It can hardly be debated that gastronomy is a huge part of the French Alps holiday experience. Here is a guest post by Caro Blackwell on how you can make a Tartiflette Couronne, a delightful French recipe easily made at home.
When living in the Haute Savoie, one must realise it really is all about cheese and that star of the cheese stage here is Reblochon! The main dish featured on every discerning Savoyard menu is the classic tartiflette. However, I have spent sometime trying to come up with fusion ways of using Savoyard ingredients. So I thought I’d try my hand at bread baking...why you ask when I live in the Country that arguably produces the finest bread? Well I love a challenge! So inspired by Paul Hollywood, the UK’s own ‘pin up’ baker, I set to work on his enriched brioche dough to make a savoury couronne. Using the finest french brioche flour, unsalted butter and decided my filling would consist of tartiflette ingredients! This was a great success so I thought I’d share my variation of Paul Hollywood’s Savoury Brioche Couronne recipe with you...
Take your time twisting this bread into shape. It makes a stunning centrepiece for the table, with the filling bursting out of the bread. You can make the dough by hand, but as it’s a soft dough it’s much easier to use a food mixer fitted with a dough hook.
The Tartiflette Couronne Recipe
- 500g/1lb 2oz strong white bread flour, plus extra for dusting
- 10g salt
- 10g instant yeast
- 170ml/6fl oz warm full-fat milk
- 4 free-range eggs
- 250g/9oz unsalted butter in small pieces, at room temperature
- 1/2 wheel of Reblochon cheese – quality fermier
- Bacon lardons – sautéed with no extra fat
- Fresh thyme leaves
- 1 free-range egg beaten
- a pinch of salt
If you have a food mixer with a paddle fitting, make the dough like this: into the bowl put the flour, salt, yeast, milk and eggs and mix until the dough becomes smooth and shiny – (I added some dried thyme to this mixture). Add the butter piece by piece as you mix well for a further five minutes, until all the butter has been incorporated into the dough.
If you do not have a machine, make the base dough by bringing the flour, salt, yeast, milk and eggs together in a bowl. Tip the dough onto a floured surface and knead for about ten minutes, or until the dough becomes smooth and shiny. Gradually incorporate the butter piece by piece into the dough, kneading as you go. For both methods it is important to add the butter very gradually.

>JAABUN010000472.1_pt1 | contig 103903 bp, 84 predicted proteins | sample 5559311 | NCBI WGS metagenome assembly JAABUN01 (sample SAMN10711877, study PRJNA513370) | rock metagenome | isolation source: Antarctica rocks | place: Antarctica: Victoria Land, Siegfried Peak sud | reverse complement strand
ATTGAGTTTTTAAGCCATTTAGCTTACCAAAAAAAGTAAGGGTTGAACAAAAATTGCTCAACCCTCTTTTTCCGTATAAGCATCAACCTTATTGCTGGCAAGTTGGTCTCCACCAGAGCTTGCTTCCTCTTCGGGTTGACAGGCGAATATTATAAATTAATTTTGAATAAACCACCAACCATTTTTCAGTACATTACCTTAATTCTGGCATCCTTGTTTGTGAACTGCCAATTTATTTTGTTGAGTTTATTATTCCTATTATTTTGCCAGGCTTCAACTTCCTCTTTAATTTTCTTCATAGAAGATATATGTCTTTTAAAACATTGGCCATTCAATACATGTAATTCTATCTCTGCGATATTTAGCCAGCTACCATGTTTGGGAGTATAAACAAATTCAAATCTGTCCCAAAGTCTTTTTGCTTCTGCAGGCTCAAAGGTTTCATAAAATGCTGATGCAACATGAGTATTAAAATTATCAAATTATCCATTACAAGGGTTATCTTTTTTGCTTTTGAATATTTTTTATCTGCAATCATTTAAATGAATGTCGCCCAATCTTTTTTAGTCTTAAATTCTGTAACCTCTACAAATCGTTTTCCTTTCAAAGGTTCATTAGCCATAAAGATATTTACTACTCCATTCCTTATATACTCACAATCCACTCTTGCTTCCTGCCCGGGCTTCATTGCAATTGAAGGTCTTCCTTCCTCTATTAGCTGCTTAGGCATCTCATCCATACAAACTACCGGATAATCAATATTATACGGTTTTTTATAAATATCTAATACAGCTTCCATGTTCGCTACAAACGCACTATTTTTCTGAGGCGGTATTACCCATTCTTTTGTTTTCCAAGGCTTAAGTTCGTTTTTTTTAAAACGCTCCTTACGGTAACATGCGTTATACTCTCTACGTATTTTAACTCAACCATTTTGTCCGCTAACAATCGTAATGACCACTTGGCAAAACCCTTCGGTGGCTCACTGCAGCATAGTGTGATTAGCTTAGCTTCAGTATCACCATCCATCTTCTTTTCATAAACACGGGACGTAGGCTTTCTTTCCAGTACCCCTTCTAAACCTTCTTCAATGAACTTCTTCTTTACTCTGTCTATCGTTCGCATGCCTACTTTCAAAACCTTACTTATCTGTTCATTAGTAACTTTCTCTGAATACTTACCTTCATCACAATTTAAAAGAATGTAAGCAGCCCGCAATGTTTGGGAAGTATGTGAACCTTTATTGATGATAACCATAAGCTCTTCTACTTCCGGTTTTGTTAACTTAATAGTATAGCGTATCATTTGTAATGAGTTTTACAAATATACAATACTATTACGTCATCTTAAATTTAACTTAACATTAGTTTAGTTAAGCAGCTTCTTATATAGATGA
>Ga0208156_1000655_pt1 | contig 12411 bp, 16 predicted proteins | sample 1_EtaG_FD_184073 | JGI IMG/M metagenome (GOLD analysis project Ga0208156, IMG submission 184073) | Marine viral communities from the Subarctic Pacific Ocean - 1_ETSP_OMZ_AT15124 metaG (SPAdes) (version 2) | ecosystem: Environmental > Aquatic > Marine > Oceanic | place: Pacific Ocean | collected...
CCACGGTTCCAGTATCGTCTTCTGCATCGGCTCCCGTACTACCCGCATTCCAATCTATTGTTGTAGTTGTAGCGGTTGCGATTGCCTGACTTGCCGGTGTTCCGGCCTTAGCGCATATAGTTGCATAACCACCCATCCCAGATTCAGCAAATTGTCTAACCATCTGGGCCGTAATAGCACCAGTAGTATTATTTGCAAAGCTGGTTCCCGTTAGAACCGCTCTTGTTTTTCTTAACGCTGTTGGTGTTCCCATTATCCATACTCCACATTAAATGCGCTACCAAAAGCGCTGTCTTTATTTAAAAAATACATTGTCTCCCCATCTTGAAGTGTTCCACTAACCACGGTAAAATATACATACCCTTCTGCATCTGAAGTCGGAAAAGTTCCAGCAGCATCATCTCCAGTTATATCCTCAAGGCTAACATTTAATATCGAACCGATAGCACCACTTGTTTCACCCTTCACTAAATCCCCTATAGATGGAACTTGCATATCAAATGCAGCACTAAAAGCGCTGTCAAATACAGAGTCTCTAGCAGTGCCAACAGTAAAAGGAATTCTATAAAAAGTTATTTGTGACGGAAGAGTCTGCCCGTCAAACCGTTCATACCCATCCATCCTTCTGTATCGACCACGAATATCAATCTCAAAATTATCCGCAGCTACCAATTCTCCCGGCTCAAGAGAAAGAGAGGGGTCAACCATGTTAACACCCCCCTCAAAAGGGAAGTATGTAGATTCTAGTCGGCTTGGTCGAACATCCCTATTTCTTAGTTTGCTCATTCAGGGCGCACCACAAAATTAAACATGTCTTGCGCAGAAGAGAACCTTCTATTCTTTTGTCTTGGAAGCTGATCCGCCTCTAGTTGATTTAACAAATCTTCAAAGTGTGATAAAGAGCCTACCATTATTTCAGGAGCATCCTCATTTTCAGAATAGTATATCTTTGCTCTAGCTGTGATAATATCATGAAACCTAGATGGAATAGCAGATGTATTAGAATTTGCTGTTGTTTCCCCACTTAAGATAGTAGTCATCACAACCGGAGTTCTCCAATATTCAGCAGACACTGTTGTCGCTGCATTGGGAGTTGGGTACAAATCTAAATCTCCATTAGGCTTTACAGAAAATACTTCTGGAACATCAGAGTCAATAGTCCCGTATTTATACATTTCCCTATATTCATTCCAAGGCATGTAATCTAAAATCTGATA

Tip the dough into an oiled 1 litre/1¾ pint plastic container with a lid – it needs plenty of room to rise. Leave the dough to rise until at least doubled in size (at least an hour, or overnight in the fridge).
Line a baking tray with baking parchment. Tip the dough out onto a lightly floured surface, without knocking the air out of it. Roll it out to a thickness of just under 1½cm / ¾in, in a rectangle that’s about 40-50cm/16-20in long. Have the long side facing you.
Cover the dough with a sprinkling of cubed pieces of reblochon and scatter the cooked bacon lardons and thyme. Roll up the dough from the long side furthest from you, into a long sausage shape. Cut the roll of dough in half, down the length to expose the filling, leaving you with two long strips side by side. Twist the two strips together, holding both ends of the dough and twisting your hands in opposite directions, to make a long rope that’s quite tightly twisted. Form the rope into a circle and join the ends together so that the dough becomes a ring – a ‘couronne’ or crown. Put the crown onto the lined baking tray, and put the tray in a large plastic bag, big enough so that the risen dough won’t touch the sides. Leave the crown to rise for 1-1½ hours, or until it has at least doubled in size.
Preheat the oven to 200C/400F/Gas 6. (For this recipe you ideally don’t want a fan oven, however I did use my fan oven and reduced the temperature by 10 degrees.) Whisk one egg with a pinch of salt and brush over the crown. Bake the couronne in the preheated oven for 25 minutes, or until golden-brown. Leave to cool slightly. Serve warm or cold.
Here is a link to the original recipe on the BBC website which uses Italian ingredients. I also made this recipe by hand and added sun dried tomatoes into the filling – this was simply delicious too and an even better texture!
This is a guest blog post written by Caro Blackwell of 'Taste of Savoie' - a blog dedicated to food from the French Alps. For more information, please see Caro's blog: www.tasteofsavoie.com